In the year 2015, it is estimated that the number of new cases of invasive melanoma will be 42,670 in males and 31,200 in females.1 Melanoma is treatable with early diagnosis; however, more advanced disease has devastating outcomes. For the past decade, two chemotherapy agents, dacarbazine and temozolomide, have been the treatment of choice for advanced stage III or IV melanoma requiring systemic treatment. Interleukin-2 (IL-2) therapy has been used but with serious side effects. More recently, the focus has shifted to monoclonal antibodies and enzyme inhibitors as the main systemic treatment for advanced cutaneous melanoma. This literature review gathered several studies which looked at the use of monoclonal antibodies, and compared monoclonal antibodies to conventional chemotherapy to assess whether there is a significant difference in tumor response, sustained remissions and side effect profile. An extensive medical literature review was conducted with PubMed and Cochrane databases using the keywords: “monoclonal antibody,” “melanoma,” and “treatment.” This list of articles was further narrowed by specific inclusion and exclusion criteria as well as reviewed for validity and quality using the GRADE system. Seven clinical trials were included in this literature review. One observational study evaluated the overall safety and efficacy of monoclonal antibodies, while another compared monoclonal antibodies versus placebo under the same variables. Three of the research studies were randomized clinical trials evaluating the safety and efficacy of monoclonal antibodies in comparison to chemotherapy. Two retrospective studies assessed patients from expanded access programs who did not meet criteria to participate in a clinical trial. All seven studies had similar inclusion and exclusion criteria and the patients were prognostically similar before starting treatment. Six out of the seven studies demonstrated superiority of monoclonal antibodies advanced-stage melanoma treatment. One study failed to demonstrate a statistically significant survival advantage over traditional chemotherapy. The use of monoclonal antibodies has been demonstrated to be a more specific and effective treatment approach than other therapies tried in the past. While monoclonal antibodies have demonstrated efficacy in first line treatment for advanced stage melanoma, further research is necessary to determine which combination of medications is most beneficial for these patients.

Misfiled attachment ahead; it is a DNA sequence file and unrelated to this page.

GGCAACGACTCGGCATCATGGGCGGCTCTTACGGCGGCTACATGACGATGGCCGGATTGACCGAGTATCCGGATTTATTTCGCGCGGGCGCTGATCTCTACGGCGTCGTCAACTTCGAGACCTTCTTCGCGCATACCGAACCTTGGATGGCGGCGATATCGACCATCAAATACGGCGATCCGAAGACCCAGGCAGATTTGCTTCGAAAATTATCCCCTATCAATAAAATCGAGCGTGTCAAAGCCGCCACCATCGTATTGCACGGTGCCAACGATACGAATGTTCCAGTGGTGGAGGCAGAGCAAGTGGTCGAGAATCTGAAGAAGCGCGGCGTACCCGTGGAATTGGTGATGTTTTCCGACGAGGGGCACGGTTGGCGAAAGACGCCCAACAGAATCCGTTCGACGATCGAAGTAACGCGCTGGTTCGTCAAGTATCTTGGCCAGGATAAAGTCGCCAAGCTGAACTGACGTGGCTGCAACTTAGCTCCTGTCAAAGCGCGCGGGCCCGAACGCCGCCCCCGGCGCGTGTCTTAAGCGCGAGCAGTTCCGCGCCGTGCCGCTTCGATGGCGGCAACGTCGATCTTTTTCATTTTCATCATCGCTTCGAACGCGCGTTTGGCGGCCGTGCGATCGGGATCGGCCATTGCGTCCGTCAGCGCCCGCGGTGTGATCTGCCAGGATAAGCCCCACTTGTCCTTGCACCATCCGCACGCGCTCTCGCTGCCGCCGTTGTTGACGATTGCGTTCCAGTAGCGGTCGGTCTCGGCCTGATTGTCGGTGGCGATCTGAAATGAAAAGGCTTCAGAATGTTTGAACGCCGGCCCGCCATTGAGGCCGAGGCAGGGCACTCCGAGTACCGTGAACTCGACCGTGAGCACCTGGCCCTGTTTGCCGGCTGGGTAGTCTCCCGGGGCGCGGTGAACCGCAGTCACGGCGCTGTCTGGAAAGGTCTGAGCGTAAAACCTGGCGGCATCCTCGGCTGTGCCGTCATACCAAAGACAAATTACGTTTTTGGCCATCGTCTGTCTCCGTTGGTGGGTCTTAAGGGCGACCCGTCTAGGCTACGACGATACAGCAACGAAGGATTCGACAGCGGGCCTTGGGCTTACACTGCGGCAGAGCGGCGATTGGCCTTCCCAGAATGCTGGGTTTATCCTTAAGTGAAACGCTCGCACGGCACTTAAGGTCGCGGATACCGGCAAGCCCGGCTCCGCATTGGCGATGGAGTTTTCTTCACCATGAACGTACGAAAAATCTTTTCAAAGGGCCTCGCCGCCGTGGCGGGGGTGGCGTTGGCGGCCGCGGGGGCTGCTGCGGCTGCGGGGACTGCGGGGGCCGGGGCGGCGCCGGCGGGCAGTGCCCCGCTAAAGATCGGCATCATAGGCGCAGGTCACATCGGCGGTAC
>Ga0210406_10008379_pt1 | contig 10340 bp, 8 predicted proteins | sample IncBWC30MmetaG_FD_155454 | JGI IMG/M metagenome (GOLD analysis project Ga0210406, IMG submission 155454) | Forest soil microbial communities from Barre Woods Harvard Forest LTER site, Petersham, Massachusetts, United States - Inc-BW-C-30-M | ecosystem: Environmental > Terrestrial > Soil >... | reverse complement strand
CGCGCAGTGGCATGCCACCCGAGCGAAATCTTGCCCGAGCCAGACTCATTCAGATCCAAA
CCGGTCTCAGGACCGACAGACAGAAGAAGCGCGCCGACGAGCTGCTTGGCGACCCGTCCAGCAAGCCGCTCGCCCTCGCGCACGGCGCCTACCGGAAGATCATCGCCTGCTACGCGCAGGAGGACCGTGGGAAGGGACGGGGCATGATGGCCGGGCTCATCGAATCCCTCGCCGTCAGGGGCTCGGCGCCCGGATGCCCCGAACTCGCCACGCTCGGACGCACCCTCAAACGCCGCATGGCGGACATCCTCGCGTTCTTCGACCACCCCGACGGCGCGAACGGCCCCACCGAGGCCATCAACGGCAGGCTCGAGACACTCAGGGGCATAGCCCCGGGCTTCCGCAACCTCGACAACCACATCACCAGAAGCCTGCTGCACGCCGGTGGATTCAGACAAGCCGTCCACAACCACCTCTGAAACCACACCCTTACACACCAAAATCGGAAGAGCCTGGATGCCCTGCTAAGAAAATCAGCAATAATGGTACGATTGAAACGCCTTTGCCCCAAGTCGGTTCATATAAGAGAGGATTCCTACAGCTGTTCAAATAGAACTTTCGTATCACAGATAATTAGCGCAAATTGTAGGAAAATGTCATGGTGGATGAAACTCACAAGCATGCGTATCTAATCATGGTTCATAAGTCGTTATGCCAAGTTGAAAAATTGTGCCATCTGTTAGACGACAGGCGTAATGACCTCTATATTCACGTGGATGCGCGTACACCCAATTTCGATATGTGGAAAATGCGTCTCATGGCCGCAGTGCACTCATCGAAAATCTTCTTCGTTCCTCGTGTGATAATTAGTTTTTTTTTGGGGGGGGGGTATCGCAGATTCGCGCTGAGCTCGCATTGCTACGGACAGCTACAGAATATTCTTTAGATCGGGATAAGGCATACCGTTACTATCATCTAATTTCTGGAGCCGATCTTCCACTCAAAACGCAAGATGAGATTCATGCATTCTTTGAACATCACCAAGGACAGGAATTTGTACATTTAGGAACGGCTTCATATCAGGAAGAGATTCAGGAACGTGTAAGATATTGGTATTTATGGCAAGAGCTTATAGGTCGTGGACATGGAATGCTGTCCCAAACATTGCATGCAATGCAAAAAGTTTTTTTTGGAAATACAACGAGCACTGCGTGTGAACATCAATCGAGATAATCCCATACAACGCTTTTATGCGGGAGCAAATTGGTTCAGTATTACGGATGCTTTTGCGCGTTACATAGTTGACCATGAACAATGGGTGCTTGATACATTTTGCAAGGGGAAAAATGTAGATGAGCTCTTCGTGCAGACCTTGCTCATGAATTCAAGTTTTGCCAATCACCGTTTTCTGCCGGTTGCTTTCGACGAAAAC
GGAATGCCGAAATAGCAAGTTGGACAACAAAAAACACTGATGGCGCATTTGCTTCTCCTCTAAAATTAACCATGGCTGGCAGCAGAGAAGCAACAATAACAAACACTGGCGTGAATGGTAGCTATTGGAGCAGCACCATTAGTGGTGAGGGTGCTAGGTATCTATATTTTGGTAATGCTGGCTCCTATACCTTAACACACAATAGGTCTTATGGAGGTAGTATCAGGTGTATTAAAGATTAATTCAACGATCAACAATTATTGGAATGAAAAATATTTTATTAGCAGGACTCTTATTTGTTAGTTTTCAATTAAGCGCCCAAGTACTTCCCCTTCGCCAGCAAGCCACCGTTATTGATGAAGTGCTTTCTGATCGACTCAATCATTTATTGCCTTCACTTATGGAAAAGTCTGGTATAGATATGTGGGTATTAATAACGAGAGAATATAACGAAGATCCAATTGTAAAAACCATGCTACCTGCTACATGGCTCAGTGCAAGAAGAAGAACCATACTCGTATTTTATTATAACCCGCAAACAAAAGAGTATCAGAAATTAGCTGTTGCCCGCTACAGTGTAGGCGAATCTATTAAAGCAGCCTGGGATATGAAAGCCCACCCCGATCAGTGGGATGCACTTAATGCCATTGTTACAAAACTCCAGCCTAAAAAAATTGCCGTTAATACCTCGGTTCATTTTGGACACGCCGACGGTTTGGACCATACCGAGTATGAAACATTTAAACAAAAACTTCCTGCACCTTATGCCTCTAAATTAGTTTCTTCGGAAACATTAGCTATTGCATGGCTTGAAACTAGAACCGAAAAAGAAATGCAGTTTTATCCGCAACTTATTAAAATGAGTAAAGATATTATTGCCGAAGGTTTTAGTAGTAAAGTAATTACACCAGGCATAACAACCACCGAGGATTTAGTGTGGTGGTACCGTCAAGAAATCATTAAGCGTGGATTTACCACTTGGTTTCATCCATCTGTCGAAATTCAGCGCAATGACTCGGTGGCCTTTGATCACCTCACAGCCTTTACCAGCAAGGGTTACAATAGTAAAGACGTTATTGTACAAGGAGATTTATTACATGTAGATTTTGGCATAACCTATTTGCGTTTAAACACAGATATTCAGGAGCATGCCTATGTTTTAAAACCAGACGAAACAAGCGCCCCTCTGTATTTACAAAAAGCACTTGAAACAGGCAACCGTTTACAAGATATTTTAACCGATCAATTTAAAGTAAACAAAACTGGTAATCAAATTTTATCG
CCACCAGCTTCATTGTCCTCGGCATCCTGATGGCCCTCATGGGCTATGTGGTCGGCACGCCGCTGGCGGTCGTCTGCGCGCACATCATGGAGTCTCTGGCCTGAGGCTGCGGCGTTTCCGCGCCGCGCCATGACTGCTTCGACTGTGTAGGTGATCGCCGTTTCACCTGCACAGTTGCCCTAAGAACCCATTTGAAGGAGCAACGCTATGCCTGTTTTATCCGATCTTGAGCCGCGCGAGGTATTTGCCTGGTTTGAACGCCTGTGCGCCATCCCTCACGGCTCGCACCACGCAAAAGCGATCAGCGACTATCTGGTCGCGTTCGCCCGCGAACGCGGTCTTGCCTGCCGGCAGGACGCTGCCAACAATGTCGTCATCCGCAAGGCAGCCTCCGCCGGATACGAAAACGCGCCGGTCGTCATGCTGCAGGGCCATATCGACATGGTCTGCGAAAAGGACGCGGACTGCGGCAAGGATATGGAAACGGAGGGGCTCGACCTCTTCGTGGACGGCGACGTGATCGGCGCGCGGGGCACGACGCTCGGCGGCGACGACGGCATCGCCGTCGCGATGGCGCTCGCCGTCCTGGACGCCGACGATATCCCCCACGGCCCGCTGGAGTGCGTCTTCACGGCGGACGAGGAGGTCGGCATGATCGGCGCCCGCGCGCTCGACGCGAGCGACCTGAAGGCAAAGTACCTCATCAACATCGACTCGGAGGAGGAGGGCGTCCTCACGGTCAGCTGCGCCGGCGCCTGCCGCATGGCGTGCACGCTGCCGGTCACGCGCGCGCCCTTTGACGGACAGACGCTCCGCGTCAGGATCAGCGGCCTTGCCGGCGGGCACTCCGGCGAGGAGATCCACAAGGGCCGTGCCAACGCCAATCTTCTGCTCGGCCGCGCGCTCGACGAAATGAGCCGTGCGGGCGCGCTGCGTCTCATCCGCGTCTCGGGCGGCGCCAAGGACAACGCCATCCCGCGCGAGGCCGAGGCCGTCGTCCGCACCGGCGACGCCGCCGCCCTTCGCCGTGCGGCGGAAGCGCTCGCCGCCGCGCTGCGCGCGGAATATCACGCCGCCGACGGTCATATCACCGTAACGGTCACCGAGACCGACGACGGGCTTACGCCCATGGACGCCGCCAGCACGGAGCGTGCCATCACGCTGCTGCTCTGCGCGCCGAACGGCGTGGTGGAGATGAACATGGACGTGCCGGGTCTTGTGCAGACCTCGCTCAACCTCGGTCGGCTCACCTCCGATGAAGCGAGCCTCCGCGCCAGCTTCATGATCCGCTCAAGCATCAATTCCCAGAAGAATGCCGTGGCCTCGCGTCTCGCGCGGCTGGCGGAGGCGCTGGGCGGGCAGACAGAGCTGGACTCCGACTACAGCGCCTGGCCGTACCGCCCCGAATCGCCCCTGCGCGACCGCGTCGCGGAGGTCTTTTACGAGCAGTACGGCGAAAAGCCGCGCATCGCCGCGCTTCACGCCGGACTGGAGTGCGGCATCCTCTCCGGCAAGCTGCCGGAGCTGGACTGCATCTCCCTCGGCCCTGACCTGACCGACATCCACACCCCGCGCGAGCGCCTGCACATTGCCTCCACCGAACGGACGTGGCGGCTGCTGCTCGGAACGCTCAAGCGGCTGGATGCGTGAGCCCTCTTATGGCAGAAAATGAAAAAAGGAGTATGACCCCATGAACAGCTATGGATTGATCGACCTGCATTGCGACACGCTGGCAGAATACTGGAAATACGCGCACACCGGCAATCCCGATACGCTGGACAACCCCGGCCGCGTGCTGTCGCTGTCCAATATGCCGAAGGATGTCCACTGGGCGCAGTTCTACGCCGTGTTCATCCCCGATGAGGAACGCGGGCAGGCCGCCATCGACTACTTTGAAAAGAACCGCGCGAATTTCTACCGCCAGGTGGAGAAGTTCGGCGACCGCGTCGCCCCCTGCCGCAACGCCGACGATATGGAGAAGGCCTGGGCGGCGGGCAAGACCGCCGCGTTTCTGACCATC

Author Bio(s)

Lauren Johnson, currently a second year Physician Assistant student at Nova Southeastern University, received her Bachelor's in Psychology in 2012 from Geneseo State University where she co-authored a study published in the Journal of Neurotoxicology and Teratology. Lauren grew up in New York and resides in Florida with her family.

Kevin Verde is a second year Physician Assistant student at Nova Southeastern University. He obtained his Bachelor’s in Economics from Florida International University. Kevin worked as a Clinical Research Coordinator at the Holy Cross Orthopedic Institute in Fort Lauderdale, Fl. He is a trumpet player and admirer of the arts.

Alex Clancy is currently in her second year at Nova Southeastern University’s Physician Assistant Program. She was born and raised in Southern California and obtained her Bachelors Degree at the University of San Diego in 2012. She plans to pursue a residency in emergency medicine or work in urgent care.

Aleia Monden is a Physician Assistant Student at Nova Southeastern University. She is interested in Dermatology and Pediatric Orthopedic Surgery. Aleia attended Florida State University when she became an Olympic Trial qualifier, and five-time USA Diving National Finalist for Platform Diving and obtained her Bachelor’s Degree in Exercise Science.

Ashley Goldberg, currently a second year Physician Assistant student at Nova Southeastern University, is interested in pursuing a career in dermatology. She graduated from the University of Maryland with a Bachelor's in Community and Behavioral Health. She hopes to one day pursue her culinary passion and open a restaurant.

Priya Philip, currently a second year Physician Assistant student at Nova Southeastern University, received her Bachelor’s in Biology from the same institution. She holds an Associate Degree in Nuclear Medicine Technology and worked as a Nuclear Medicine Technologist for seven years. She resides in Florida with her husband and son.


Many thanks to our faculty adviser J. Keith Williams MPAS, PA-C for his guidance throughout the process of writing this paper.





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